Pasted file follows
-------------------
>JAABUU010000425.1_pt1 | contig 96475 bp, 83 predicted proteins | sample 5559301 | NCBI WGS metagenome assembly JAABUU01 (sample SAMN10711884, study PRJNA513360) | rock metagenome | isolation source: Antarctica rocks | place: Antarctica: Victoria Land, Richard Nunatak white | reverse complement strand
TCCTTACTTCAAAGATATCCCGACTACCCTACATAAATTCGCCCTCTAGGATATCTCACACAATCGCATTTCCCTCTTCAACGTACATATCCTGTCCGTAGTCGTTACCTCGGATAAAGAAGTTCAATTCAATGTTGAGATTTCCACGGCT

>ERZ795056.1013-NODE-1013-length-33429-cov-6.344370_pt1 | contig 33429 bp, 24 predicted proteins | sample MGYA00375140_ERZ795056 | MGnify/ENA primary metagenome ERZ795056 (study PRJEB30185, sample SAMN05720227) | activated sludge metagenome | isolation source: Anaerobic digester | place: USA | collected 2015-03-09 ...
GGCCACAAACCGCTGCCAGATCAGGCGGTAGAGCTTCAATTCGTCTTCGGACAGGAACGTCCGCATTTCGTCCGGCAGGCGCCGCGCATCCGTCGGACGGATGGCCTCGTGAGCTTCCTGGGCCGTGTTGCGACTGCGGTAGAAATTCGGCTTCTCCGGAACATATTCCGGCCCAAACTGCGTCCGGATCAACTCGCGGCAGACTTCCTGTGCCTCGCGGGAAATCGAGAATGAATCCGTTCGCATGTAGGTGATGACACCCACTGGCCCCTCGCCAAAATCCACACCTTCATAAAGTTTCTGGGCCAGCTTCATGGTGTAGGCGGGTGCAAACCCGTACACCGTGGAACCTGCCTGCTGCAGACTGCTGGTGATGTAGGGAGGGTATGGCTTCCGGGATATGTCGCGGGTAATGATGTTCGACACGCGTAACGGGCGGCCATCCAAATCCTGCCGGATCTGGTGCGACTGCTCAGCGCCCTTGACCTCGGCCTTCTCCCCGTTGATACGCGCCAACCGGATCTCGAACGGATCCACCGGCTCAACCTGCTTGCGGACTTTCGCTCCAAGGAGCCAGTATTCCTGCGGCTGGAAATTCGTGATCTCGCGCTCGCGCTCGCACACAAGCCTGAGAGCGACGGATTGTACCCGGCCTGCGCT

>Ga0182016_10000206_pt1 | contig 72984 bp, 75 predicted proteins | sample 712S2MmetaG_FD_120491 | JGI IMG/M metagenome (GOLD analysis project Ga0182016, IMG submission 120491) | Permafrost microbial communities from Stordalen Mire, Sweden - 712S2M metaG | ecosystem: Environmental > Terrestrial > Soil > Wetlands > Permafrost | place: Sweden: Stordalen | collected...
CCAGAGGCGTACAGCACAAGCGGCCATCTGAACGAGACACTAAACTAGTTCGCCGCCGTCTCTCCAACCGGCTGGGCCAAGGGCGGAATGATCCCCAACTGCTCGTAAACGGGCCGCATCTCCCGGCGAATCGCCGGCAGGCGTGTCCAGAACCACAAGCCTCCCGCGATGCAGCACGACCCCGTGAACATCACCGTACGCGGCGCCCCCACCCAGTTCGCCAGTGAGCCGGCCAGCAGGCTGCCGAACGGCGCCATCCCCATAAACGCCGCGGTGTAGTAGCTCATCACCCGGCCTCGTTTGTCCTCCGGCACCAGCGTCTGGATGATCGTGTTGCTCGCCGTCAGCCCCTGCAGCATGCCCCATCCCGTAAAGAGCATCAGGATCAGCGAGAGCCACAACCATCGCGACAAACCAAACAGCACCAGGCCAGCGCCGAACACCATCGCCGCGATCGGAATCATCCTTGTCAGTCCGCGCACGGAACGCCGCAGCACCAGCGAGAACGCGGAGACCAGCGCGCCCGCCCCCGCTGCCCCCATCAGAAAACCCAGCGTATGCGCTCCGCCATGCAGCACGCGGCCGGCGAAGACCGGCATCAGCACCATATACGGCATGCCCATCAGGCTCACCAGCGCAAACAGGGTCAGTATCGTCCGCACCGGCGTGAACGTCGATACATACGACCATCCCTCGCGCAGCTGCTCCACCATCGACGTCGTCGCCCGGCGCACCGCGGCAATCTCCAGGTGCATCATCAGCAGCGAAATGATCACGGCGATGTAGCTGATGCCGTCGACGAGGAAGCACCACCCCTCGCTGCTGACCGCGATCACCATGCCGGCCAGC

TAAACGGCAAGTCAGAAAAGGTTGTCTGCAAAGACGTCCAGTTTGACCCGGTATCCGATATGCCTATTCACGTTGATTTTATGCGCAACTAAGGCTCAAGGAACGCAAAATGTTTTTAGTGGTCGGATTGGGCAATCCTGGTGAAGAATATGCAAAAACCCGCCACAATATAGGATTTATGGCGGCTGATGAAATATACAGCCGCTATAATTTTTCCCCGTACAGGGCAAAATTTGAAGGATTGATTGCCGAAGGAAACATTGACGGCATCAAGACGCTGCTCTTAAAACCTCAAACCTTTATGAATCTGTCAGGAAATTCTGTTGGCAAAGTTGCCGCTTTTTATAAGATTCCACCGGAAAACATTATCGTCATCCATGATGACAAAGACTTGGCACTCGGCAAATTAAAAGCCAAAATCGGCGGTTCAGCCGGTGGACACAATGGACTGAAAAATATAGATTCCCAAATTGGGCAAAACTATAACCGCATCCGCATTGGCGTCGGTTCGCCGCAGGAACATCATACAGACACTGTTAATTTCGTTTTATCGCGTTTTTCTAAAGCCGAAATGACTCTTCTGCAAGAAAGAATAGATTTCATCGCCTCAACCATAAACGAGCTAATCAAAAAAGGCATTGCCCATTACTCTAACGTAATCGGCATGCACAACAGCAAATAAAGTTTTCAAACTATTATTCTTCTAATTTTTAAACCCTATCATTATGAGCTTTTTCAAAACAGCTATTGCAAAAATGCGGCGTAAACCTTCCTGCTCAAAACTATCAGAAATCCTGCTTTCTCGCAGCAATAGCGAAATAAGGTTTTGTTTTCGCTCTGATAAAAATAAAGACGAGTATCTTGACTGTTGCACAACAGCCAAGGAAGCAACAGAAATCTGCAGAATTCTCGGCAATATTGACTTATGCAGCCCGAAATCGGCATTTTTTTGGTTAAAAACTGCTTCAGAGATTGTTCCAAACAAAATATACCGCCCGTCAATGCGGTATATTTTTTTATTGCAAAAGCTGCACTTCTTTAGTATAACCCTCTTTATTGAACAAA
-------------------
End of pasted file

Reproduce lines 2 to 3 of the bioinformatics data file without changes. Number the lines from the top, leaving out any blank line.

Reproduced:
TCCTTACTTCAAAGATATCCCGACTACCCTACATAAATTCGCCCTCTAGGATATCTCACACAATCGCATTTCCCTCTTCAACGTACATATCCTGTCCGTAGTCGTTACCTCGGATAAAGAAGTTCAATTCAATGTTGAGATTTCCACGGCT

>ERZ795056.1013-NODE-1013-length-33429-cov-6.344370_pt1 | contig 33429 bp, 24 predicted proteins | sample MGYA00375140_ERZ795056 | MGnify/ENA primary metagenome ERZ795056 (study PRJEB30185, sample SAMN05720227) | activated sludge metagenome | isolation source: Anaerobic digester | place: USA | collected 2015-03-09 ...